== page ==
Has the tone of the series changed at all? “There’s a lot more humor in it this year, a lot more levity, which is fun. I don’t know if that has anything to do with the move from Providence, I’m sure it doesn’t, but I will say it’s a big relief for me personally to be here, so my tone is a lot lighter,” Ryan laughs. “My son is in school. I have a sixteen-year-old son and a three-year-old daughter. If I wanted to see him, I had to come home on the weekends. If I wanted to see my husband [TC chef Christophe Eme], I had to come home on the weekends. My daughter would come out with me if I had a long chunk where I wasn’t going to get back over a weekend or something like that, and spend time with me with a nanny. But yeah, I was flying back and forth every week and it was rough.”

Being home allows Ryan to join her children in a favorite activity – gardening. “Oh, my God, as much as we can,” she enthuses. “We harvest eleven different kinds of tomatoes and corn and six varieties of beans. The kids planted a garden and plant tomatoes and stuff.”

Children of friends participate as well. “[Executive producer] Chris was there, because he’s got three little ones, and so they came, because it was time to harvest the carrots. And it’s fun for the kids, because we’ve got two varieties of purple carrots, and yellow and white.”

Is Ryan at all concerned that her daughter will reach kindergarten and get into a dispute with her teacher over whether carrots are orange or purple? “Well, she sees orange ones, too, but yeah, we’ve had that conversation. But that’s so much fun. [When] She was twelve months old, she knew what a fava bean was, she was picking peas in our garden, she knew which ones to pick. She knew the tomatoes, even all the different colors – she could pick the proper yellow tomato, the proper green tomato, the proper brown tomato, and she didn’t get confused. So this is really fun. It’s actually how she learned her colors.”

During BODY OF PROOF’s 2011 summer hiatus, Ryan wasn’t idle. “I worked some, I relaxed a lot, I hung out with my family and I played with my daughter. And then I did a Web series called MORTAL KOMBAT LEGACY.” Ryan plays Sonya Blade. “It’s amazing. We did the first season – it was nine episodes, I believe, which is on YouTube. And it was so much fun. Director Kevin Tancharoen is amazing. He’s got a very dark, very gritty vision for the franchise. He really believed in it. And it was really exciting.”

What does Ryan look for in a director? “Well, in addition to making it look cool and setting up cool shots and cool angles, I want somebody who can work with the actors and really tell a story and work with the actors to get great performances, because that’s a real skill.”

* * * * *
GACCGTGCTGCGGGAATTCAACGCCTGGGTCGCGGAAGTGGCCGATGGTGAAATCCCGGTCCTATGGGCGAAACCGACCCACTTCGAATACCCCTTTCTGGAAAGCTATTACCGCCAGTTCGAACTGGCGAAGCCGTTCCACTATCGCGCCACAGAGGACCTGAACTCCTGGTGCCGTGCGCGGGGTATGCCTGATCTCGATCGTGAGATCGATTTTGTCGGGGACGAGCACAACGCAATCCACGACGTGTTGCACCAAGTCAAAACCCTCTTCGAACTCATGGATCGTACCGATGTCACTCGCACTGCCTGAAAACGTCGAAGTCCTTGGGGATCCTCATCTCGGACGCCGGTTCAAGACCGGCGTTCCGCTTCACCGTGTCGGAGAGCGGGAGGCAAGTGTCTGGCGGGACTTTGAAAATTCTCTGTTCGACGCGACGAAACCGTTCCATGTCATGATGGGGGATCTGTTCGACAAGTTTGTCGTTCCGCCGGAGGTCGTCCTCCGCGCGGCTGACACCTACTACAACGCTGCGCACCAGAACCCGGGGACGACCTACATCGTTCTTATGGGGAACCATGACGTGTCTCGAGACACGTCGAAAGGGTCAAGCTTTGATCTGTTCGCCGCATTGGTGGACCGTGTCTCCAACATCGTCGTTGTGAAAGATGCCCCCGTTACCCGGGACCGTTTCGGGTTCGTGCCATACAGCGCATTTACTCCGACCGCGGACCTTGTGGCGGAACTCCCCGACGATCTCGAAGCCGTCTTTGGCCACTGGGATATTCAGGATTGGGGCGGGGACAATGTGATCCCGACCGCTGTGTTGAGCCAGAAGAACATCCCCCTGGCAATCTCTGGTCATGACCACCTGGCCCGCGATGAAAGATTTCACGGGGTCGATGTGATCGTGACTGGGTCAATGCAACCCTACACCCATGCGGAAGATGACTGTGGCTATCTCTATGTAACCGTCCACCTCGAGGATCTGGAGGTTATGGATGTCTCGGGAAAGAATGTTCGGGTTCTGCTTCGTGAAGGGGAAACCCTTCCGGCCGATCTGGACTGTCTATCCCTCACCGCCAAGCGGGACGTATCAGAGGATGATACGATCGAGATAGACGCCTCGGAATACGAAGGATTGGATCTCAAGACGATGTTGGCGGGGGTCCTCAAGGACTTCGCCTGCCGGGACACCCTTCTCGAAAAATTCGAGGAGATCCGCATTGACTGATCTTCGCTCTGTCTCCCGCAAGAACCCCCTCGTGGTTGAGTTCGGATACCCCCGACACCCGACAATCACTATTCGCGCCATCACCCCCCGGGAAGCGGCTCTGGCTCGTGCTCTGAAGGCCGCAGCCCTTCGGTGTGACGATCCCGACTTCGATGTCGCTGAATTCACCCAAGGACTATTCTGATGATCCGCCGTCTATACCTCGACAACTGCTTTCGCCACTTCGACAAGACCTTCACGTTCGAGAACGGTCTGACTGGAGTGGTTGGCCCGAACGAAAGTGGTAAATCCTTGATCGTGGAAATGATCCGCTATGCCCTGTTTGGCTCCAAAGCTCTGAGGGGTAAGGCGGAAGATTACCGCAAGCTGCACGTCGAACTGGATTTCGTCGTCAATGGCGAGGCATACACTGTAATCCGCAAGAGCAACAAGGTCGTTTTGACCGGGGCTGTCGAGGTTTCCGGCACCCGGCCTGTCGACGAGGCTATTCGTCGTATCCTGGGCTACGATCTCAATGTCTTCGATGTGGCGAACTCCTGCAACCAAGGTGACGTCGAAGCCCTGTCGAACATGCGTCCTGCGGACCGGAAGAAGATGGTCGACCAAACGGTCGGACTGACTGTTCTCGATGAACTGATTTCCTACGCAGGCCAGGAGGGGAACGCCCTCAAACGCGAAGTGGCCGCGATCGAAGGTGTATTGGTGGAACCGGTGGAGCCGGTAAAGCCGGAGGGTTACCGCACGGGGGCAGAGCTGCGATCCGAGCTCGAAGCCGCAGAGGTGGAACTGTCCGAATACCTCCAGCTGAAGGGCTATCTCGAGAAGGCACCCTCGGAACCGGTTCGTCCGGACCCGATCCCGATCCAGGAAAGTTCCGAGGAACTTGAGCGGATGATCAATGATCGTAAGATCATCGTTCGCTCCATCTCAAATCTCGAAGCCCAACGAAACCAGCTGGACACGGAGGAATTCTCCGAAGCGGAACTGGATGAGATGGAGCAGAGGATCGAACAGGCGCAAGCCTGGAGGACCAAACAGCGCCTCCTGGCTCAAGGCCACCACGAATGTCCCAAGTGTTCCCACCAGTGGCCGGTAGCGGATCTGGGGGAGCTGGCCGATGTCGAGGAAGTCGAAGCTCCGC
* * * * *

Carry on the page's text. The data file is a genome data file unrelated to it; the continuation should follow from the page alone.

MORTAL KOMBAT LEGACY gave Ryan the opportunity to show off her action chops. Was she happy to get back into butt-kicking mode? “Yeah, I really, really was. It was fun. It’s always fun to do different things and action is always fun to do, so yeah, I had a great time.”

Might Kate ever get to … “Kick ass?” Ryan completes the question with a laugh. “I don’t really see Kate throwing down any time soon, but you never know.”

Ryan has had a recurring role on TNT’s series LEVERAGE as expert con woman Tara Cole. Might she return to the character? “I hope so,” Ryan replies. “She was a great character to play and it was so much fun working with those people. I loved it. So I would love to back.”

Ryan is protective of BODY OF PROOF’s Kate. “You do what you can. This character especially, out of all of them, would be incredibly easy to fall into the stereotypical tough-as-nails ice queen woman in power. And I don’t have an interest in playing that, because that’s something that, again, is very stereotypical. And I’ve already done it. And a lot of people have done it. So that’s one thing that I like about Kate, is that she’s very human. But obviously, that’s the biggest struggle, is finding the humanity and keeping it from getting like this. Dana and I are both pretty outspoken about not wanting to get into the catfight territory. And you have discussions with the writers and the producers and you get some things changed, but what doesn’t change, you just play it the way t hat you feel that it should be played. They can write a line that is ostensibly very mean or bitchy or ice-queeny or whatever, and you just play with it. You just make a different choice whenever you can. This doesn’t always work, you can’t always do it, but whenever you can, you definitely do it. These are human beings and they have layers and they have different colors and I want to make sure that that stays in.”

Is there anything else Ryan would like to say about BODY OF PROOF at the time of this interview? “No, I just hope people watch and I really hope people enjoy it.”

Interview By Abbie Bernstein



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Abbie Bernstein

Abbie Bernstein

Abbie Bernstein is an entertainment journalist, fiction author and filmmaker. Besides Buzzy Multimedia, her work currently appears in Assignment X.
Abbie Bernstein